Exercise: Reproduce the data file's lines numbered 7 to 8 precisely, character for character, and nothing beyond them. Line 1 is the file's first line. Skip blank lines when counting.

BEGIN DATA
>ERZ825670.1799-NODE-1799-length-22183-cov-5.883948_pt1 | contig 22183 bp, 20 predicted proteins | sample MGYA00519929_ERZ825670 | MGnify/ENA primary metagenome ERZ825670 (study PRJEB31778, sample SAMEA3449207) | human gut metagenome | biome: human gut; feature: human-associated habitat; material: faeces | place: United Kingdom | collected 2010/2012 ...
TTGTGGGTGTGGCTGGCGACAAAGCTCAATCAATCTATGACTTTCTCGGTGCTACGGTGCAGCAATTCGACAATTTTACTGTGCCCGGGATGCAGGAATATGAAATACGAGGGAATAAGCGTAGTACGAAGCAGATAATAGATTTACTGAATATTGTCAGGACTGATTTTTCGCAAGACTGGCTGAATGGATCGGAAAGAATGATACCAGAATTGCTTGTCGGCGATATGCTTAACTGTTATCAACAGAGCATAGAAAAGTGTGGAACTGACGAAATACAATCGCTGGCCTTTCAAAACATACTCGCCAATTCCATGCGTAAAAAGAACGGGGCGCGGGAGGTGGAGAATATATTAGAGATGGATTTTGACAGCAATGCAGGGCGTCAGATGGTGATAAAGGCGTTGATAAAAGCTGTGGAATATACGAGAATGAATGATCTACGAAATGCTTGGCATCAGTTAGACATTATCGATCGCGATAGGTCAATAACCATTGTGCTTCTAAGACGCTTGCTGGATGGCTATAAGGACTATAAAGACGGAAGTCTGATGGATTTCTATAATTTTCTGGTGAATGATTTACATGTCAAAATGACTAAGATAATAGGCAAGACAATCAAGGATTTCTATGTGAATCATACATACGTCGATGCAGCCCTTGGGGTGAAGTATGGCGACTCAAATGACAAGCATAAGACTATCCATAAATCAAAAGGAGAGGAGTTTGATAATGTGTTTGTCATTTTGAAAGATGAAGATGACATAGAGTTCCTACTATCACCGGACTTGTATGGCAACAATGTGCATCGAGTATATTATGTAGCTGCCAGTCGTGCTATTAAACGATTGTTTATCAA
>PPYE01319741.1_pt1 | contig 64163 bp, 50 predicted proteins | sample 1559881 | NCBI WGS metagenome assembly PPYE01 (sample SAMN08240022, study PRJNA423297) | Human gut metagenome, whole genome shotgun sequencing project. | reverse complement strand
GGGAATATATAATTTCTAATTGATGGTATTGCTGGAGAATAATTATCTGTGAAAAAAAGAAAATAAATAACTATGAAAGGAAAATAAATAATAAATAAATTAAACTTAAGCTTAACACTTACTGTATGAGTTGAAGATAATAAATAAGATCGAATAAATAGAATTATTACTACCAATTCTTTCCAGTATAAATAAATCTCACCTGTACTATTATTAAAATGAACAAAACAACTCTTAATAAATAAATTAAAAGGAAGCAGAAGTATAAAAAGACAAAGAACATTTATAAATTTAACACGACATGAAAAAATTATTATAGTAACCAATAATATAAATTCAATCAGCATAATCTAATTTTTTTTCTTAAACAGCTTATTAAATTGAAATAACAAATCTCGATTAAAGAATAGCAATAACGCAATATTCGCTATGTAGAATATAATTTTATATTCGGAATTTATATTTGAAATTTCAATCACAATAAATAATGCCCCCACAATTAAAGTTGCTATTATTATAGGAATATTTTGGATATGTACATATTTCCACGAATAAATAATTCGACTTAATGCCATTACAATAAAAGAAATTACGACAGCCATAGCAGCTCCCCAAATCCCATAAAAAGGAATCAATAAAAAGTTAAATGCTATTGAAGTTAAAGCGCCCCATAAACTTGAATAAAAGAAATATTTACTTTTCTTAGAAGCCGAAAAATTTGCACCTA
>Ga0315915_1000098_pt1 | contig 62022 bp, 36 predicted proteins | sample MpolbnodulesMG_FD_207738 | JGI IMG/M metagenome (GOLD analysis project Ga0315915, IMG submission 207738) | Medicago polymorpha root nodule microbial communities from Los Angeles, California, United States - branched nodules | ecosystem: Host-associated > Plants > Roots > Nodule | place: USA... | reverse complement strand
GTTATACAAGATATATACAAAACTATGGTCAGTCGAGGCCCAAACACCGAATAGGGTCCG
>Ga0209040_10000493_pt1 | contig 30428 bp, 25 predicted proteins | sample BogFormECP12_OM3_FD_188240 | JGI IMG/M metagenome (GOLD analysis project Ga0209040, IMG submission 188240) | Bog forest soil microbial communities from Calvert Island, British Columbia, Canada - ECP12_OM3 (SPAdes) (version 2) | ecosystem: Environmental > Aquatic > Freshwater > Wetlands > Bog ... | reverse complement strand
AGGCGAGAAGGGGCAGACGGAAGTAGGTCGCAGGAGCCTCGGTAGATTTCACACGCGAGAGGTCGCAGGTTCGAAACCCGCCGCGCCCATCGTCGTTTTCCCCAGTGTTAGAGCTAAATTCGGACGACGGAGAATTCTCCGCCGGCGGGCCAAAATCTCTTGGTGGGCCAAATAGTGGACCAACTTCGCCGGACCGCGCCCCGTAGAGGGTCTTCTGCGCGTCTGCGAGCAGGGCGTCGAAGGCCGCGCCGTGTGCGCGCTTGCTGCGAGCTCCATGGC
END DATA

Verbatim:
>Ga0209040_10000493_pt1 | contig 30428 bp, 25 predicted proteins | sample BogFormECP12_OM3_FD_188240 | JGI IMG/M metagenome (GOLD analysis project Ga0209040, IMG submission 188240) | Bog forest soil microbial communities from Calvert Island, British Columbia, Canada - ECP12_OM3 (SPAdes) (version 2) | ecosystem: Environmental > Aquatic > Freshwater > Wetlands > Bog ... | reverse complement strand
AGGCGAGAAGGGGCAGACGGAAGTAGGTCGCAGGAGCCTCGGTAGATTTCACACGCGAGAGGTCGCAGGTTCGAAACCCGCCGCGCCCATCGTCGTTTTCCCCAGTGTTAGAGCTAAATTCGGACGACGGAGAATTCTCCGCCGGCGGGCCAAAATCTCTTGGTGGGCCAAATAGTGGACCAACTTCGCCGGACCGCGCCCCGTAGAGGGTCTTCTGCGCGTCTGCGAGCAGGGCGTCGAAGGCCGCGCCGTGTGCGCGCTTGCTGCGAGCTCCATGGC